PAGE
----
This book deals mainly with the decision-theoretic paradox known as ‘Newcomb's paradox’, with related examples of decision problems and with the current philosophical controversy surrounding the principle of maximizing expected utility, “causal decision theory” and such decision problems. I have taken care, in two ways, to make the book self-contained and generally accessible. First, two appendixes review the elementary logic and probability theory occasionally used; and second, the first three chapters present, somewhat in the way of a review, the more general “Bayesian” philosophical ideas and theories in relation to which the issues dealt with in the bulk of the book are philosophically significant. Also, the bibliography, though incomplete in relation to all the published work in the area, should be helpful to those interested in further pursuing the questions dealt with here.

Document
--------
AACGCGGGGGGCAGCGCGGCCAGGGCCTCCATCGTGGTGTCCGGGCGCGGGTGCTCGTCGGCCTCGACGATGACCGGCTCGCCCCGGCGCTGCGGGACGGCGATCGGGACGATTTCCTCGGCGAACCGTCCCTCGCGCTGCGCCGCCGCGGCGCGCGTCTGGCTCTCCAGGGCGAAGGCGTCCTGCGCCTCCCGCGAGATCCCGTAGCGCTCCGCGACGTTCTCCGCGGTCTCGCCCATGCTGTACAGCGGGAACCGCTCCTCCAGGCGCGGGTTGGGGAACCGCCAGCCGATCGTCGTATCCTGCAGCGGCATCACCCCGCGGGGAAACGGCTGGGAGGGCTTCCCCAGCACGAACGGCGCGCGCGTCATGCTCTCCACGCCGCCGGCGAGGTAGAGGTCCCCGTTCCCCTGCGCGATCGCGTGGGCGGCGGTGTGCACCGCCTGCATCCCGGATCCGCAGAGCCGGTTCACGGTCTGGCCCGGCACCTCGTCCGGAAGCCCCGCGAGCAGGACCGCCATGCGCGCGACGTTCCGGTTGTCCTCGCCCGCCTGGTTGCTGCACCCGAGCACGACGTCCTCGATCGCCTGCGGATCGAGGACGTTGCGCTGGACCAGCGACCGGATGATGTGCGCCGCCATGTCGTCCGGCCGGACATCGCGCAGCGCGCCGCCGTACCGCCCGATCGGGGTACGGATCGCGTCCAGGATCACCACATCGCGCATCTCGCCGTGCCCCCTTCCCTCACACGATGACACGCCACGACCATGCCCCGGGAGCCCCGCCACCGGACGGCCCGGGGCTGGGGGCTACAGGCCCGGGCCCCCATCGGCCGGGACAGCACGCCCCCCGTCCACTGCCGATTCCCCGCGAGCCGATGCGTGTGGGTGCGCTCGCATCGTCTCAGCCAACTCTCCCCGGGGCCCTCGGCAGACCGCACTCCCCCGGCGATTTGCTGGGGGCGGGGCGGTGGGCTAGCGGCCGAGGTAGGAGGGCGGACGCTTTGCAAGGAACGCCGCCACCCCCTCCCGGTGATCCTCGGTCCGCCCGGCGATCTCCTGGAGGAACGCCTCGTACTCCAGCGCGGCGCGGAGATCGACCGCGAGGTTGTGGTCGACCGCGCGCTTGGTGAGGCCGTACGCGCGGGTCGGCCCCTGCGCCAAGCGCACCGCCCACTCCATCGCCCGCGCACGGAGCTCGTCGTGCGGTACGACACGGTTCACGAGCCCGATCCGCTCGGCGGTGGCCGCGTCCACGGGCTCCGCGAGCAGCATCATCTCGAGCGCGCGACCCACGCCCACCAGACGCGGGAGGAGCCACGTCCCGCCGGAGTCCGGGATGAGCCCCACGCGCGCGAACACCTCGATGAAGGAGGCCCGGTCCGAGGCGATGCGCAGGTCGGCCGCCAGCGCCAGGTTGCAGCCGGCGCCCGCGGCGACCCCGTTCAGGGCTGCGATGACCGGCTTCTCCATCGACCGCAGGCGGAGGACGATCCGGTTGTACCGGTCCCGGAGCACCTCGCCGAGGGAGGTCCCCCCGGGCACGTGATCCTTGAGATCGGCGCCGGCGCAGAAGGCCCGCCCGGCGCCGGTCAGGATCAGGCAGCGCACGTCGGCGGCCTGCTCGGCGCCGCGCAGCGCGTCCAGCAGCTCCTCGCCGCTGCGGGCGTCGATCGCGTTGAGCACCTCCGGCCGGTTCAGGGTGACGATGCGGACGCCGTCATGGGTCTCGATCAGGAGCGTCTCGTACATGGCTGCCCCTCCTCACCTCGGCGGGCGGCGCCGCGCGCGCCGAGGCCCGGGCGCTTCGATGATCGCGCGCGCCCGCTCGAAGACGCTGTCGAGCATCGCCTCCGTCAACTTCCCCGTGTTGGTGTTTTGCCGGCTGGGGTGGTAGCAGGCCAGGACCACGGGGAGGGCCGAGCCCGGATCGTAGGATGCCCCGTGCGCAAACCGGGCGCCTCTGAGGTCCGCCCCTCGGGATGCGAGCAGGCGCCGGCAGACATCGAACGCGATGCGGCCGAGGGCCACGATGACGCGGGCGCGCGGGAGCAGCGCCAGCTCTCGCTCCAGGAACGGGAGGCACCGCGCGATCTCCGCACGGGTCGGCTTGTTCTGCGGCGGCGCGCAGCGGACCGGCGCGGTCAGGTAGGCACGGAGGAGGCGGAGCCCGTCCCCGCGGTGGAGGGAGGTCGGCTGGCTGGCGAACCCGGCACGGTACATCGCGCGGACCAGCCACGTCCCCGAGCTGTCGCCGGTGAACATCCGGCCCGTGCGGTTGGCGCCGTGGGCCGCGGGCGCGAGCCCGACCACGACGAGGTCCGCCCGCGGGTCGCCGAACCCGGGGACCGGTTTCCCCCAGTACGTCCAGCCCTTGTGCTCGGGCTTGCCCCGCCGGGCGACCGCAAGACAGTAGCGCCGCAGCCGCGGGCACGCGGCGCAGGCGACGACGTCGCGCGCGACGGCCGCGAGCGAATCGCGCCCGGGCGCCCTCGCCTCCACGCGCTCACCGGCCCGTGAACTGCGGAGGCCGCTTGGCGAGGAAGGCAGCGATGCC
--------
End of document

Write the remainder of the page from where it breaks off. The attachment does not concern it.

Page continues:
I first became interested in these issues as a graduate student at the University of California at Berkeley. I am especially grateful to Charles Chihara, who supervised my Ph.D. dissertation, for all of his help and advice in all aspects and stages of the development of that project, out of which this book has arisen, and for his continued interest and advice. I have also benefited from discussions with Ernest Adams. Discussions with Brian Skyrms inspired many and corrected many of my views on his theory of K-expectation. I have had the benefit of discussing the ideas of Chapter 6 at talks given at the University of Chicago, North Carolina State University at Raleigh, the University of Wisconsin at Milwaukee, the University of Illinois at Chicago Circle, State University of New York at Buffalo and the University of Wisconsin at Madison. Richard Jeffrey and David Lewis have offered helpful comments and supplied me with useful pre-publication manuscripts dealing with the relevant issues. I am also indebted to N. A. Blue, James H. Fetzer, Morry Lipson and especially D. H. Mellor, editor of the series, for many helpful and strategic suggestions in connection with the introductory chapters.